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Peter Liang, former NYPD cop, sentenced to community service, probation

Former NYPD Officer Peter Liang leaves the court

Former NYPD Officer Peter Liang leaves the court room at Supreme Court in Brooklyn, NY, on April 14, 2016. Photo Credit: Anthony Lanzilote

Former NYPD Officer Peter Liang was sentenced to probation on Tuesday by a Brooklyn judge for shooting an unarmed black man in a public housing stairwell in 2014 in a ruling expected to set off denunciations from police critics.

Brooklyn Supreme Court Justice Danny Chun also set aside the verdict of manslaughter and reduced the charge to criminally negligent homicide.

In addition to 5 years’ probation, Chun ordered 800 hours of community service. He imposed a concurrent probation sentence for official misconduct.

“This was a negligent act,” the judge said. “Given the defendant’s background and how remorseful he is, it is not necessary to incarcerate him.”

The ruling followed a plea for leniency from Liang, who apologized to Gurley’s family. “My life is forever changed,” he said. “I hope you give me a chance to rebuild it.”

But Gurley’s family and supporters began to cry inside the courtroom. “Black lives don’t matter,” one shouted as she passed reporters.

The no-jail sentence had been expected ever since Brooklyn District Attorney Kenneth Thompson called for probation last month, arguing that Liang, 28, was reckless but didn’t intend to kill victim Akai Gurley.

The fatal shooting of Gurley has fueled protests over police use of force against minorities, but after Liang’s February conviction it also became an emotional rallying point for Asian-American supporters who said he was being scapegoated.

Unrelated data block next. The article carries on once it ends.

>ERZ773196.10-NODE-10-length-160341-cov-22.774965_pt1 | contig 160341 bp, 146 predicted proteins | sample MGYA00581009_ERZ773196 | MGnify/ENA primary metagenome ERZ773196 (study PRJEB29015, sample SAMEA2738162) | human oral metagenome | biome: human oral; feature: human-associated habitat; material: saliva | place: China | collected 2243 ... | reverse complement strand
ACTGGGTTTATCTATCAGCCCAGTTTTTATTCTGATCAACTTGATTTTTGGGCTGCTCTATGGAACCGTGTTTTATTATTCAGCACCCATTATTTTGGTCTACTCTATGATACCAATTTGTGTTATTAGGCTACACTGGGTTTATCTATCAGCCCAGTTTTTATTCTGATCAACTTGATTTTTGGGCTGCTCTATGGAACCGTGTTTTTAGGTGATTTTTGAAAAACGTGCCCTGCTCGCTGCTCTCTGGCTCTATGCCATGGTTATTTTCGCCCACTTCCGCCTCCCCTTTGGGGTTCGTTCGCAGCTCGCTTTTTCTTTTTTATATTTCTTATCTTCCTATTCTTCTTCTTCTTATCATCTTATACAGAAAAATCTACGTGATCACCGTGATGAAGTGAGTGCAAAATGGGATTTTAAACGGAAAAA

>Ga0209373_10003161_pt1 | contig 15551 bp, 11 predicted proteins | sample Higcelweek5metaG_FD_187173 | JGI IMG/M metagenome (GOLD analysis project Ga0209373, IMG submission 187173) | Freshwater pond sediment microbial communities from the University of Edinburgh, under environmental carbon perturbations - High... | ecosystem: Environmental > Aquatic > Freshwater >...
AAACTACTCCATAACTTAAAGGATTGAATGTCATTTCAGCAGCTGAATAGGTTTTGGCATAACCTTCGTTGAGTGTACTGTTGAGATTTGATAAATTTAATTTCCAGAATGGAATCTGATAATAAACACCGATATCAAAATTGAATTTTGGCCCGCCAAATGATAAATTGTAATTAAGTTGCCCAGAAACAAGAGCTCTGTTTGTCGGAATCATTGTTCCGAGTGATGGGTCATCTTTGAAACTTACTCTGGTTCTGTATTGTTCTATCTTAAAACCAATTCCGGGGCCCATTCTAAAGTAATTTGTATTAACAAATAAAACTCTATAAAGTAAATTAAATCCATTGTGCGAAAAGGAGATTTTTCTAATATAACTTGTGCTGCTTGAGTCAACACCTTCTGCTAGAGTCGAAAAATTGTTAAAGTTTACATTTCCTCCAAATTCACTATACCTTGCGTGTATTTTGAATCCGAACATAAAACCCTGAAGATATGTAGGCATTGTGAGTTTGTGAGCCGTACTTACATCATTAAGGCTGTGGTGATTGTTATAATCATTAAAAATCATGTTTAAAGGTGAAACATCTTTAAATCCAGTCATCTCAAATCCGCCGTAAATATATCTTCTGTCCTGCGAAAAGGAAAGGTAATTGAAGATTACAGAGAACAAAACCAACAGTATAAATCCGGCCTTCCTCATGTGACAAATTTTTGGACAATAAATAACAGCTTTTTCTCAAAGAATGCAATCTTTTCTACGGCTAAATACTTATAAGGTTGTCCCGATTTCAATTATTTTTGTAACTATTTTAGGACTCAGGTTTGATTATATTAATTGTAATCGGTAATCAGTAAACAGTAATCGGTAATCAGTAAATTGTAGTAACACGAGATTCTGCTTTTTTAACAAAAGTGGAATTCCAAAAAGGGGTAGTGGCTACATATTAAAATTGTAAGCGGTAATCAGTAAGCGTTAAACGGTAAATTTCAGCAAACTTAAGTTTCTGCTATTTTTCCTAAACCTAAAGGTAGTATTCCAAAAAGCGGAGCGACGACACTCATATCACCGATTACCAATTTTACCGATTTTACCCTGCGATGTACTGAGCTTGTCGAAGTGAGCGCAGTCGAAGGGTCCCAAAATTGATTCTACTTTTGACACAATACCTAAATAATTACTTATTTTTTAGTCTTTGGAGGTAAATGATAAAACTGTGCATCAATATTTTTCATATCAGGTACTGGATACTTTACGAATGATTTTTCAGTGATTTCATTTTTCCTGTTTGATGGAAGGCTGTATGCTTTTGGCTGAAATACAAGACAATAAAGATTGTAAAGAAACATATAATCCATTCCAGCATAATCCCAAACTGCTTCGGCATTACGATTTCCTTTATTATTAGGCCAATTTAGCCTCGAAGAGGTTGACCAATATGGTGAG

Liang and another officer were conducting a so-called “vertical patrol” at the Louis Pink Houses in East New York at the time of the incident on Nov. 20, 2014. In tearful testimony at his trial, Liang said he had unholstered his gun and fired by accident when he was startled by a sound.

The bullet ricocheted off a wall and hit Gurley, 28, who had just entered the stairwell with his girlfriend one floor below Liang. When Liang found Gurley bleeding to death, he did not perform CPR — he said his training was inadequate — and instead tried to call for help.

Although he claimed the bullet was an accident and was convicted of acting recklessly, prosecutors argued in closing arguments that Liang in fact fired on purpose in the direction of the sound he heard, which was Gurley.

Chun could have imposed a maximum sentence of 5 to 15 years in prison for manslaughter. Liang and the prosecution are both appealing the case.

Outside the courthouse, protesters gathered in support of Liang and Gurley’s family.

Kim Ballinger, the mother of Gurley’s 3-year-old daughter, said she was not prepared for the reduced verdict. “I believe that the jury’s decision was correct,” she said, calmly. “I was not prepared for a reduced verdict.”

Scott Rynecki, the lawyer handing the civil suit for the Gurley family, said now that the sentencing is complete, “we will push forward with our lawsuit.” He said there is no dollar figure attached to suit. But he said the family is angry at the reduced charge. “It was a shock,” he said.

Hertencia Petersen, Gurley's aunt, called Liang “a murderer.”

Bronx resident Dejohn Jones, 40, said the former officer should serve his community service in Gurley’s community.

“I think his community service hours should consist of rebuilding the community,” she said.

Asked whether Liang should have gotten prison time, New York City Mayor Bill de Blasio said through a spokesman: “The death of Akai Gurley was a tragedy. We respect the judge’s decision in this case, and we ask New Yorkers to continue our city’s tradition of expressing their views peacefully.”


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